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Organized crime group with connections to Romania distribute counterfeit drugs in Western Europe

by Irina Popescu

Italian investigators discovered that an organized crime group, with connections to Romania, is behind the distribution of stolen and counterfeit cancer drugs in Western Europe, stated an Italian official, cited by the Wall Street Journal.
The European Medicines Agency warned in mid-April that vials of Herceptin, produced by Roche Holding AG, had re-emerged, contaminated, in the UK, Germany and Finland, after being stolen in Italy. Alimta and Remicade drugs produced by Eli Lilly & Co. have also been stolen.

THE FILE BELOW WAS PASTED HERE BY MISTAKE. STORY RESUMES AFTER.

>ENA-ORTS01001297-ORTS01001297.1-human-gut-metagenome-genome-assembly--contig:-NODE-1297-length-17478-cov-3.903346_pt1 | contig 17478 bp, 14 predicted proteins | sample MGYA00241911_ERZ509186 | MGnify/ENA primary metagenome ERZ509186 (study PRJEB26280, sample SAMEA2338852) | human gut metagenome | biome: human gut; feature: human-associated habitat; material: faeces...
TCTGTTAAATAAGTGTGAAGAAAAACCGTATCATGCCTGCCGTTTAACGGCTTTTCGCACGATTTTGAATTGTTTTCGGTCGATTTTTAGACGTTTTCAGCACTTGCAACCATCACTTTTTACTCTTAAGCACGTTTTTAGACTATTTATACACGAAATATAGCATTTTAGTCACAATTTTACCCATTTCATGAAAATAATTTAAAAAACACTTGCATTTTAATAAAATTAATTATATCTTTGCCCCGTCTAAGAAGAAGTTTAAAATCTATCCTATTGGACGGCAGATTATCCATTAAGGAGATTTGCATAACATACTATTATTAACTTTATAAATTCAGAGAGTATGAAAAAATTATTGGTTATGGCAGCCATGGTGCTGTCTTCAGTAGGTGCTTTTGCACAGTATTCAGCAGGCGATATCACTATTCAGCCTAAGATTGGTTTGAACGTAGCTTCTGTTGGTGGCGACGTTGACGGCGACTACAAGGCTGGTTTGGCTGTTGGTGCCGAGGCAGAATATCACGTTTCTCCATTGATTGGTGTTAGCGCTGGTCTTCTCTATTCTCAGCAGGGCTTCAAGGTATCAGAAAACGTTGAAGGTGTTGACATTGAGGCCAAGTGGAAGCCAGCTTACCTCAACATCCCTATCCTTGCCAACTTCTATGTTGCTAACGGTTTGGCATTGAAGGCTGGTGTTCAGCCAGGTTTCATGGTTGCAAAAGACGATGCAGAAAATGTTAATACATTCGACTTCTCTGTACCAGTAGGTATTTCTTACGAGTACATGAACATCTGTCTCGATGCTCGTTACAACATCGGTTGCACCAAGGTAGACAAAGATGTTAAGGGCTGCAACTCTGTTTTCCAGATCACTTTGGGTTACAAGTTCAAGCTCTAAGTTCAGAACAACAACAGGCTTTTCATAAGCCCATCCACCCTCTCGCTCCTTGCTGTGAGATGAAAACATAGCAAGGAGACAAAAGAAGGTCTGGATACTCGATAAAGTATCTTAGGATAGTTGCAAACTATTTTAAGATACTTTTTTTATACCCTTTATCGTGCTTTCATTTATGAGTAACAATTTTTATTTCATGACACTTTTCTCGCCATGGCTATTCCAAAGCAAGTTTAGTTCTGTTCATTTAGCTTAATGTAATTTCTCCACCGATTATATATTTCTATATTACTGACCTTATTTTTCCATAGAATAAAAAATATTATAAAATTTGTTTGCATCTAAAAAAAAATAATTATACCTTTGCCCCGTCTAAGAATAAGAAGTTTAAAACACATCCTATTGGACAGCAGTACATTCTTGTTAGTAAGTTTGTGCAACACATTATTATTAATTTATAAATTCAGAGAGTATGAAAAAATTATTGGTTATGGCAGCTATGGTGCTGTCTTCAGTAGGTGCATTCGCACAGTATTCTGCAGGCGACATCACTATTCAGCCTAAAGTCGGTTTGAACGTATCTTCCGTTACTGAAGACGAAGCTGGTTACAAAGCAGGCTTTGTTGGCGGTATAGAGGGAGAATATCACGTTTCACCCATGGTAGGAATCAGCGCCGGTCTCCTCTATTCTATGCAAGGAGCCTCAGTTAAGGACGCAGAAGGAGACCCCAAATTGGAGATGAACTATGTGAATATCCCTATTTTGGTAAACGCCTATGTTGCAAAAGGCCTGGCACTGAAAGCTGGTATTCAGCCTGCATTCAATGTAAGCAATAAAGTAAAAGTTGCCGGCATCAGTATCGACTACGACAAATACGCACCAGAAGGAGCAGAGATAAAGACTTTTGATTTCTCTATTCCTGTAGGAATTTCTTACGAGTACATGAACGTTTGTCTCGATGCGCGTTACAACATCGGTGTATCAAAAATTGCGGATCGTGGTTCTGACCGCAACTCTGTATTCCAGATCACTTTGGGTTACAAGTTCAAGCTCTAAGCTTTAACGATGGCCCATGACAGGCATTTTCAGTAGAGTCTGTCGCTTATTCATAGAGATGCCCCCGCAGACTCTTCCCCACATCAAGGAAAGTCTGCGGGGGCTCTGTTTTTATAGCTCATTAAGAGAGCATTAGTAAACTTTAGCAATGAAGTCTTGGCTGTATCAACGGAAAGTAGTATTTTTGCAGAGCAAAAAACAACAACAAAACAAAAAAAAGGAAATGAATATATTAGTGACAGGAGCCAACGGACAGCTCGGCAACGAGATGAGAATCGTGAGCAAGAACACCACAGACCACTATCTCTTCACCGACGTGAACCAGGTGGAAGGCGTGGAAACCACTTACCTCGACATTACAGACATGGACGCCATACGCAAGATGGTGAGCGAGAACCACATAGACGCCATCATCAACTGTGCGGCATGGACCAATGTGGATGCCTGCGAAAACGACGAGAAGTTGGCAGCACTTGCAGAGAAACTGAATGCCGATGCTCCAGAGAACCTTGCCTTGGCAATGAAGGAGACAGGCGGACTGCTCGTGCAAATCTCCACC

An investigation determined that these incidents weren’t isolated but the work of highly organized networks, said Domenico Di Giorgio, director for the prevention of counterfeiting at the pharmaceutical watchdog Italian Medicines Agency.
The group seems to implicate Camorra, an Italian organized-crime syndicate originating from Naples, and Eastern European networks, which include a Russian citizen based in Cyprus.
“Organized crime is certainly involved; it’s a central structure apparently based in Italy that commissions thefts of medicines in hospitals,” Di Giogio said in an interview with The Wall Street Journal.
The drugs were stolen from hospitals or distribution trucks in Italy and transferred to a licensed Italian wholesaler, according to a person familiar with the investigation.  That wholesaler received invoices for the drugs from fake wholesalers in Hungary, Romania and Latvia, and from Italy the drugs were sold in other European countries. The entire story here.